TUSCALOOSA, Ala. — Alabama is one of the most biodiverse states in the nation, and bugs play a tremendous part in the circle of life here.
That’s according to Dr. John Abbott, chief curator and director of museum research and collections for The University of Alabama Museums.
Abbott said most of Alabama’s more than 20,000 arthropod species – invertebrates with segmented bodies and jointed limbs such as insects and spiders – don’t cause problems for people. But, some can, and summer is the most likely time for humans and arthropods to clash.
“So, the big arthropods to be concerned with are ticks and mosquitoes,” Abbott said. “Those can be problematic because they can vector diseases. I always like to remind people that it’s not actually the tick or mosquito that’s causing you the problem, it’s the pathogens they’re carrying.”
Abbott said the primary disease to be concerned about with mosquito bites in Alabama is West Nile virus. With ticks in the state, it’s Lyme disease and Rocky Mountain spotted fever.
“Someone actually brought in a black widow spider the other day that they captured from a house,” Abbott said. “They’re super common.”
Abbott said people view spiders negatively, but they’re actually a boon because they curb pest insect populations. Still, people must be careful around them, especially black widows, brown widows and brown recluses, the state’s most dangerous arachnids.
“They have completely different types of toxins. Black widows have a neurotoxin and can stop you from breathing. The smaller you are, the worse it will be.
Abbott said black widow spider bites cause a lot of pain, and seeking immediate hospital attention is highly recommended.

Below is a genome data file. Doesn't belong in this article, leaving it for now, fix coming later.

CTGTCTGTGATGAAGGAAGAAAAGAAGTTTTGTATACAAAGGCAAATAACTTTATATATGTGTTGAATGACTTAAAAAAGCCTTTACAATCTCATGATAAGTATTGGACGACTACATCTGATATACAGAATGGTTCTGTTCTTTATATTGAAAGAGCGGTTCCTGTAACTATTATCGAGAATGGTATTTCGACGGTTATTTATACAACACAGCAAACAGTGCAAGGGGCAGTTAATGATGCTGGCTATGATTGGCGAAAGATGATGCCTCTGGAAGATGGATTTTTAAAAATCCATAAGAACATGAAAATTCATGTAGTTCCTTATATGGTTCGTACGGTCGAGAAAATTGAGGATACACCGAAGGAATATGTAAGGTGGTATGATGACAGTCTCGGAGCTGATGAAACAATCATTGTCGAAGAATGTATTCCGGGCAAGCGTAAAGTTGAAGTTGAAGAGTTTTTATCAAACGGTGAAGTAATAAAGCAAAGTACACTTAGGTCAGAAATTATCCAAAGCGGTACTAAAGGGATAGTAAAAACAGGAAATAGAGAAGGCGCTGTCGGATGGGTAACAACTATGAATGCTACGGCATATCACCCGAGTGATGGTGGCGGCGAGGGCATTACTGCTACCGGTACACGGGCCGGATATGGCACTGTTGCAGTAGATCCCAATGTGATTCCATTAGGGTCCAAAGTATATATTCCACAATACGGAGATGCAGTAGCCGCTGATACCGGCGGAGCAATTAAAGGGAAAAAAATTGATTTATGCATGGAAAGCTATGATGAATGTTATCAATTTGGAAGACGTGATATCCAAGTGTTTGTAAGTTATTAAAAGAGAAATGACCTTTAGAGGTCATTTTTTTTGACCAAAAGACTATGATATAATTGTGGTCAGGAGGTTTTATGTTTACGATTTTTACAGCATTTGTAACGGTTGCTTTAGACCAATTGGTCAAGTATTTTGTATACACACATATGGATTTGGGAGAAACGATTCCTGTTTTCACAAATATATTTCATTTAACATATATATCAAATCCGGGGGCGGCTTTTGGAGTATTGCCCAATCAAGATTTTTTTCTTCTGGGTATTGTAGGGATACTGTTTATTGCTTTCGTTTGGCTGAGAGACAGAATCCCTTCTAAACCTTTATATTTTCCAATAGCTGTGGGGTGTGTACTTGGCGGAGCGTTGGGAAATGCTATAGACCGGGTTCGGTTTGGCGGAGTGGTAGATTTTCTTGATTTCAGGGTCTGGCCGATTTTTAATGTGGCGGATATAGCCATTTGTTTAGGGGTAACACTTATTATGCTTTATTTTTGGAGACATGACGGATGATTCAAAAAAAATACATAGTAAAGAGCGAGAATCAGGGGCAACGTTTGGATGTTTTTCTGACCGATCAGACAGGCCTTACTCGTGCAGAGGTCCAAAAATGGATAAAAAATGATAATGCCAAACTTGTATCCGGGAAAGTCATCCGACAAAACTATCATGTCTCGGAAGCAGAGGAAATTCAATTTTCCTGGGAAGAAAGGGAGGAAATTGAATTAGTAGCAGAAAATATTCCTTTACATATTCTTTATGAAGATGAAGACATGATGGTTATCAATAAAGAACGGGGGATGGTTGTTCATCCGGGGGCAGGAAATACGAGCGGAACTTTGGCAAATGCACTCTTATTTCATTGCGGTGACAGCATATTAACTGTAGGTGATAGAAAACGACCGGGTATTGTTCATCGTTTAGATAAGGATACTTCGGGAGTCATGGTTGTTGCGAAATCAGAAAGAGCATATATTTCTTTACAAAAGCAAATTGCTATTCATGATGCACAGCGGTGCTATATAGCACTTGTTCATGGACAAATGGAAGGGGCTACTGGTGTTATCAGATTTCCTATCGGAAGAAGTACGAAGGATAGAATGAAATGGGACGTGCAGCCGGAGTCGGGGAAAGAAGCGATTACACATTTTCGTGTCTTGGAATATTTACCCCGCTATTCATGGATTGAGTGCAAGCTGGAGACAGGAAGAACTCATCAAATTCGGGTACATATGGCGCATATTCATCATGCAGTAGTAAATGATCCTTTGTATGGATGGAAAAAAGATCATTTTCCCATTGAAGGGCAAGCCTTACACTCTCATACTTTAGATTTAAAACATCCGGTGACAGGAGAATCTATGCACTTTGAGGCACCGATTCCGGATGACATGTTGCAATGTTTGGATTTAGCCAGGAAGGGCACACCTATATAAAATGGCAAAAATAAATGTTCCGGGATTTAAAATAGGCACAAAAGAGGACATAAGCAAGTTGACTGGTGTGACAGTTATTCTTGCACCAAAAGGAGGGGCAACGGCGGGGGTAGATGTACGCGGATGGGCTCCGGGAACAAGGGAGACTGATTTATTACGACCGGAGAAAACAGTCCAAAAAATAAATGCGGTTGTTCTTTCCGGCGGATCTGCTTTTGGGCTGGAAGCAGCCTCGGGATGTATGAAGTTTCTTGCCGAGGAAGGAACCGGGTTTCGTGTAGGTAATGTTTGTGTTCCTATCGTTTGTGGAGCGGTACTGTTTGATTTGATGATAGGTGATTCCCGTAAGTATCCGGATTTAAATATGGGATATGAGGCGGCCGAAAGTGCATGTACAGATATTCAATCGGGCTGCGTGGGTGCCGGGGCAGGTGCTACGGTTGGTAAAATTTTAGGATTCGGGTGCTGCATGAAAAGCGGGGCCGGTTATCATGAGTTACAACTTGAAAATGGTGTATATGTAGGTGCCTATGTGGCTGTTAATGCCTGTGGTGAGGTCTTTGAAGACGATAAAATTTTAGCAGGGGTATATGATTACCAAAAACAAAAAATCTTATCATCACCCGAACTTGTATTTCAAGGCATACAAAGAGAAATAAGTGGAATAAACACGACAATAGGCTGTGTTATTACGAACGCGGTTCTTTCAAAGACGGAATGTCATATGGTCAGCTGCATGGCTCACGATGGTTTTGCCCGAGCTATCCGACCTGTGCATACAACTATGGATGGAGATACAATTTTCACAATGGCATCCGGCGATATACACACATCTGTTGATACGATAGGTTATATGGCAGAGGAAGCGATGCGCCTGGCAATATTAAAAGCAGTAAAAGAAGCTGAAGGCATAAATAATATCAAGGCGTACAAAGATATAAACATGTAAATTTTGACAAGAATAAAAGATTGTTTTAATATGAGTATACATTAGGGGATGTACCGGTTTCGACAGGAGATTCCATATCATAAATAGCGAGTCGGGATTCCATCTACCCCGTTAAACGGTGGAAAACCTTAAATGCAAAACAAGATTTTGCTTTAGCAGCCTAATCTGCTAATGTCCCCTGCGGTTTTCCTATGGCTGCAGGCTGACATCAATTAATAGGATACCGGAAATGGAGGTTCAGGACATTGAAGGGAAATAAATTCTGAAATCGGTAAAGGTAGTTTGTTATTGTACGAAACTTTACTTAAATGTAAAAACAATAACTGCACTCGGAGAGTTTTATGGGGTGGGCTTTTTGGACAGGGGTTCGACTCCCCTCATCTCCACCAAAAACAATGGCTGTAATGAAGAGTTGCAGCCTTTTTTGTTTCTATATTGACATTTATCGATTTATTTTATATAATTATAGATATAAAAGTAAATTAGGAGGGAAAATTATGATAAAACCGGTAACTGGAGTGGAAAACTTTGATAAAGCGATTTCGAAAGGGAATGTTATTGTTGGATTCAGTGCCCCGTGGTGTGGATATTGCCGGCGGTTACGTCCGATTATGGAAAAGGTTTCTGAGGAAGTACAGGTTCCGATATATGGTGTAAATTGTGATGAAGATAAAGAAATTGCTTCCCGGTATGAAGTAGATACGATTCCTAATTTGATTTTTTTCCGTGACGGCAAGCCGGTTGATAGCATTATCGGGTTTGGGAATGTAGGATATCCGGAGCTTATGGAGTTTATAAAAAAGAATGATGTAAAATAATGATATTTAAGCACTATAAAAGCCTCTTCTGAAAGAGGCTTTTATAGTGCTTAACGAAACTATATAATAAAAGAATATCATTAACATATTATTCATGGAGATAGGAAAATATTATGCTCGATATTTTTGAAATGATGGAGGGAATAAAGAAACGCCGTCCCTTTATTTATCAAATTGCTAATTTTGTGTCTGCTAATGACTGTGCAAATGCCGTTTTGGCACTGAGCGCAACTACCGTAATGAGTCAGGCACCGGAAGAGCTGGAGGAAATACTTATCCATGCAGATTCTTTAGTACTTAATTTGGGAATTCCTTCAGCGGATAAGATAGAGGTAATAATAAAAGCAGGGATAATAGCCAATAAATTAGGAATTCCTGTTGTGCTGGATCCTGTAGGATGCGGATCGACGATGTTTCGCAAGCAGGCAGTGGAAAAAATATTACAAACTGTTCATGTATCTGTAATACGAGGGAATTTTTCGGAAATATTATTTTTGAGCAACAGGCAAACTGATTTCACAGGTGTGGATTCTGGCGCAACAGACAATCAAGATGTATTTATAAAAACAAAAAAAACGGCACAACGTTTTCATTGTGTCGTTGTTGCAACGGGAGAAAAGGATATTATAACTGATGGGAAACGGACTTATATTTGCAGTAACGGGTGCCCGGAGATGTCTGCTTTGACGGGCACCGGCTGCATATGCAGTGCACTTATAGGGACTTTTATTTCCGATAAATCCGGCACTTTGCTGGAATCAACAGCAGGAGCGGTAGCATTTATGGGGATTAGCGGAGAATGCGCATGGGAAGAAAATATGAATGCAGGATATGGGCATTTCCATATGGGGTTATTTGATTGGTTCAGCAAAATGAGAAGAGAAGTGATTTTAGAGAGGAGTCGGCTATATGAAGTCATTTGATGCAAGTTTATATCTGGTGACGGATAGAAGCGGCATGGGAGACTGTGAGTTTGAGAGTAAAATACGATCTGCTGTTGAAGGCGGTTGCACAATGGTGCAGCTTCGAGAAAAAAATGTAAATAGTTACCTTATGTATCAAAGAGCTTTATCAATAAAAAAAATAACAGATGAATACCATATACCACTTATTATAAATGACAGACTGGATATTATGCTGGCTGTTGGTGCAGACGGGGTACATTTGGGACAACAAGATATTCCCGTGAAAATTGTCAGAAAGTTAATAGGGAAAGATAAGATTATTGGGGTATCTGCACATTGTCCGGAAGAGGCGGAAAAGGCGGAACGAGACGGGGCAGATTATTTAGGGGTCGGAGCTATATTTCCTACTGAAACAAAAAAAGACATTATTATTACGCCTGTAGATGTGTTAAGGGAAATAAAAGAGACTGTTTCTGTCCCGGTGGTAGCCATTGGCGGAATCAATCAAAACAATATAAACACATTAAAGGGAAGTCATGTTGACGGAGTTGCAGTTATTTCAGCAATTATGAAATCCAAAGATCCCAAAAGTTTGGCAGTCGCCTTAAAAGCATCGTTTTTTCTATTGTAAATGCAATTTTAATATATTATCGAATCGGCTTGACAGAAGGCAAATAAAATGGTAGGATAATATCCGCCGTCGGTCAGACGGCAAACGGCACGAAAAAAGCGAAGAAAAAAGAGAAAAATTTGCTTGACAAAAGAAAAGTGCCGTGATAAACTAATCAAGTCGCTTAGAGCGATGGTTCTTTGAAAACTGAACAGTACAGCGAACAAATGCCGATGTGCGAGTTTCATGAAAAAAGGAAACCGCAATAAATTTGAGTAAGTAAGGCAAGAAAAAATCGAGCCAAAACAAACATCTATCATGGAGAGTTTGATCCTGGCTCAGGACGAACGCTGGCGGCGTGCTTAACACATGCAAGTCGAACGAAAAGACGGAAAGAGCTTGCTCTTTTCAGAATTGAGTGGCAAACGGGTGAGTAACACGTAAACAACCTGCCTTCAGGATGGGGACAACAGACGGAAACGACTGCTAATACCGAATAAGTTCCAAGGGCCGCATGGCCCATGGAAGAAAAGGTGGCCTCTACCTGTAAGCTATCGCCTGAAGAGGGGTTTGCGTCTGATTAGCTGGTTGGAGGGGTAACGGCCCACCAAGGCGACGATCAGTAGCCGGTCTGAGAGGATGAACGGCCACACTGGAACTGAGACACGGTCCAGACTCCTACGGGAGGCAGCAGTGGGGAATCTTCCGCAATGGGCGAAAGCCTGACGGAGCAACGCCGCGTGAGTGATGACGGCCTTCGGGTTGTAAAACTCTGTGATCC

Brown widows, which look like black widows but for their brown or gray coloring, have a similar venom to that of their more dangerous black cousins, but it’s less toxic.
“It’s rare to be bitten by these spiders even though they’re very common, especially in the summer months,” he said. “People aren’t going to encounter them in any regular way. Something can be common, but that doesn’t mean you’ll commonly encounter them.
“Brown recluses are reclusive; it’s in their name. They are in dwellings but in parts not commonly accessed, like attics. Black widows also tend to be in tucked-away places like crevices, so most people aren’t going to casually run into them.”
Other arthropods to watch out for in Alabama are the southern devil scorpion, centipedes, fire ants, yellow jackets and red paper wasps.
“The southern devil scorpion here isn’t any more dangerous than getting stung by a bee,” Abbott said. “With the centipede it’s the same. It’ll hurt, but it’s not anything most people will have to go to the hospital for.”
Though painful, stings from the wasp, bee, yellow jacket and fire ant also don’t require a hospital trip — unless the person stung is allergic. Red paper wasps and yellow jackets can be aggressive, and can sting multiple times, unlike bees, which die after they sting.
“It’s good to take precautions when heading outdoors,” Abbott said. “Wear long pants, and spray the bottom of your pants with DEET or some other insecticide. That will go a long way in keeping things off because they oftentimes gather at your ankles and feet and crawl up.”
To avoid fire ant mounds, walk carefully. Stay away from secluded areas and crevices in the house, and put sulfur powder around ankles. (It stinks and repels insects.) If ticks are discovered on clothing or skin, and they haven’t embedded themselves, remove them using a lint roller or duct tape.
The University of Alabama, part of The University of Alabama System, is the state’s flagship university. UA shapes a better world through its teaching, research and service. With a global reputation for excellence, UA provides an inclusive, forward-thinking environment and nearly 200 degree programs on a beautiful, student-centered campus. A leader in cutting-edge research, UA advances discovery, creative inquiry and knowledge through more than 30 research centers. As the state’s largest higher education institution, UA drives economic growth in Alabama and beyond.